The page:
“I saw a change.”
If Frances ever gets bored in her professional life as a senior human resources generalist for a utility in Pensacola, she could always join the circus and enjoy a successful career as a high-wire performer. She’s that good at leading a well-balanced life.
But the truth is this 61-year-old HR professional isn’t about to join the circus because she loves the job she’s been doing for the past 20 years, and she has mastered the art of keeping a balance between her work life and her personal life. Listening to Frances talk about her life is like watching someone keeping their balance while traversing the high wire of a very busy life.
“I enjoy interacting with people,” she begins, “being able to tell them good news that they’re hired, and if somebody doesn’t get a job I don’t mind giving them pointers to help them find and do a better job the next time around. I feel that it’s important for people to have happiness in their life and doing a job that they enjoy. To me, that’s the best situation, if you can have a job you enjoy.”
“There’s a work-life balance that you have to have,” she adds. “I mean work stuff at work and home stuff at home. You know, once in a while they cross but for the most part, I don’t come in on Saturdays. So I think it’s important to take time for your family and for your own peace of mind to have that time away from work. Even if you enjoy your job I think it’s important to have that separation.”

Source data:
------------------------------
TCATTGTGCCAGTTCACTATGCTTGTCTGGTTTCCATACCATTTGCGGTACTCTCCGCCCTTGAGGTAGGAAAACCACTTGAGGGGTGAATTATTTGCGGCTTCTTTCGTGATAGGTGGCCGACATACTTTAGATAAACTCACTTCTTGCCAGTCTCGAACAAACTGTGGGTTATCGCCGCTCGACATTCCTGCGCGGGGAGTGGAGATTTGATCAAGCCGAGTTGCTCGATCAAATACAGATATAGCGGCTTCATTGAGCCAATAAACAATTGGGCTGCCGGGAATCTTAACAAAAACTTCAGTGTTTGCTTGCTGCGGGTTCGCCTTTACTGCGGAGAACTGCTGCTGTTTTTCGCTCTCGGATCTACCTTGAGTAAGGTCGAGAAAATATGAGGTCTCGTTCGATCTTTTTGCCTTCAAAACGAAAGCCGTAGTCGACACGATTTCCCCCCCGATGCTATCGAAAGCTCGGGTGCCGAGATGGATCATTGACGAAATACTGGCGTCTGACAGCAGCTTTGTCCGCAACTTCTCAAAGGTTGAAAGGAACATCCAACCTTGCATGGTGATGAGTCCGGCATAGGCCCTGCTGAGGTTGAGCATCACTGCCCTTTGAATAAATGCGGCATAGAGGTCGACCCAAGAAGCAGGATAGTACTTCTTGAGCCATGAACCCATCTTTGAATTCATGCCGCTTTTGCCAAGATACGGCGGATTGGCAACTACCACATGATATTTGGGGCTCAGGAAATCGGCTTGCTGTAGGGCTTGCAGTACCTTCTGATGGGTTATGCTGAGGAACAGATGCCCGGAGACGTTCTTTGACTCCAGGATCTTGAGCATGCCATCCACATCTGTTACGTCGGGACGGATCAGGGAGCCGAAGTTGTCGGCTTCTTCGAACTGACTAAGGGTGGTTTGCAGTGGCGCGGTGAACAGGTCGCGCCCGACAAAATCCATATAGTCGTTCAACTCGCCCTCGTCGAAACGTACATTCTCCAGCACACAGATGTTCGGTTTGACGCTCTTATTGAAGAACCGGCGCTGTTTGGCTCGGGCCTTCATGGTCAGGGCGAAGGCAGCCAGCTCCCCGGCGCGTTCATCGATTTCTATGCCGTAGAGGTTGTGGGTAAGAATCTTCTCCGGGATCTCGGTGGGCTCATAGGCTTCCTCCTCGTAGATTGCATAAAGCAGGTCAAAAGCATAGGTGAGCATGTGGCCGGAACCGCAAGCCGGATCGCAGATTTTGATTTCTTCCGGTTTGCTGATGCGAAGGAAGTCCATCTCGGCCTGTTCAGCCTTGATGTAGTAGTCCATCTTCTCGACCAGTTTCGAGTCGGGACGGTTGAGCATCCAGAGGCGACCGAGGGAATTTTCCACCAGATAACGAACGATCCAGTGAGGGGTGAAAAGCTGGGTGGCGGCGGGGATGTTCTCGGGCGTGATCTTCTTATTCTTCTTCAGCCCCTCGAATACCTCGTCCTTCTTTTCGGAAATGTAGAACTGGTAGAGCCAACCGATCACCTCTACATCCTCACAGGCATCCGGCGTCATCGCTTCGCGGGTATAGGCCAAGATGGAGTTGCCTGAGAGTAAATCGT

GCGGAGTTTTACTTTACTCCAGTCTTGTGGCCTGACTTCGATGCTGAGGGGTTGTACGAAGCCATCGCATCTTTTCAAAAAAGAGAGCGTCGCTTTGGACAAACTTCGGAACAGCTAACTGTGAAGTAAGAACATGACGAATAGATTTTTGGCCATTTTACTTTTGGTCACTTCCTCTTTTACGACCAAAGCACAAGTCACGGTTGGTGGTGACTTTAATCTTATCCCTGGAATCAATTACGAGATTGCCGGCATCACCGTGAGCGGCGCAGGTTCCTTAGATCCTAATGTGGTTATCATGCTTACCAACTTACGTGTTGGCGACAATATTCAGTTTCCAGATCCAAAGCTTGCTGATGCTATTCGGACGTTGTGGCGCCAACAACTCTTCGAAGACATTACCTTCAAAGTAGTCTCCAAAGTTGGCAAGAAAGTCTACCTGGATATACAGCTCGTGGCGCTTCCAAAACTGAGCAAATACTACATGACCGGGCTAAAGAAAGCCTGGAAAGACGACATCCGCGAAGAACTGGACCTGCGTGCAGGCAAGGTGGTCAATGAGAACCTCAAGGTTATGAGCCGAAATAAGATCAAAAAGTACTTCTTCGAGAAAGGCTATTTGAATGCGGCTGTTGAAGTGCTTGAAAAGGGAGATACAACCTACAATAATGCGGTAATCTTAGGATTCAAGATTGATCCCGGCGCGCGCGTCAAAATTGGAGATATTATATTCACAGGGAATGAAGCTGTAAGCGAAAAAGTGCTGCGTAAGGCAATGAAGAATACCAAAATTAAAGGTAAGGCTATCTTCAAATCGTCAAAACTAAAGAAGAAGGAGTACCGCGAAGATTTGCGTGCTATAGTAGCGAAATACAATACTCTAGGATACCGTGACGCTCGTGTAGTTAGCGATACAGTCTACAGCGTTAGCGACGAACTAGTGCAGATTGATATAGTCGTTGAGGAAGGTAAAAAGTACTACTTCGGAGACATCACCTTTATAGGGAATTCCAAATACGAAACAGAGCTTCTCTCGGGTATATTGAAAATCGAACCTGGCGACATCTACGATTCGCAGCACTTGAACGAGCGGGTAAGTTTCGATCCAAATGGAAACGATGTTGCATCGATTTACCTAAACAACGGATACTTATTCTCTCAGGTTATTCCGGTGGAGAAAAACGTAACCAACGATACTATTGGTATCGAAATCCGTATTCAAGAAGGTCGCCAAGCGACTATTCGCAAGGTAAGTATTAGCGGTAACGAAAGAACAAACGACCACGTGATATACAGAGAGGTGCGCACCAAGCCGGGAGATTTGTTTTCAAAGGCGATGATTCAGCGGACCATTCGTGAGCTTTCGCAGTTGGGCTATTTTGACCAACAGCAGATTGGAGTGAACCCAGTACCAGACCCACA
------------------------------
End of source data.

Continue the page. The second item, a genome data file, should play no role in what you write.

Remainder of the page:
The “home stuff” she mentions is filled with anecdotal evidence of a beautiful beach life on the Florida Panhandle and weekend motorcycle joyrides with a husband who is pretty much a polar opposite of herself. “I’m from the beaches and love sunshine, and Greg is from Colorado and loves the mountains,” Frances reports, obviously totally happy with such differences and totally capable of keeping them in balance.
“I also like to do family genealogy,” she says, recalling a trip she and Greg took to Italy. “We got to the town in Sicily where my grandfather was born. I just can’t explain it but there’s a bond that you have with those places, where you know your ancestors came from.”
Another thing that keeps her focused and fulfilled is the poetry she loves to write. One of them, “Awaiting Adventures,” offers a window into her whole approach to life, “Ready and open to absorb and receive, day to day miracles, wonders, revelations.”
About five years ago, Frances began to notice some mild slippage in her memory, and she decided to try Prevagen. “I saw a change,” she says. “I saw some of the struggles that I had had were diminishing.”
And so Frances stays balanced up there on her high wire, enjoying every step she takes forward, guided by her belief that “the way life treats you is a merciless mirror image of your attitude towards life.”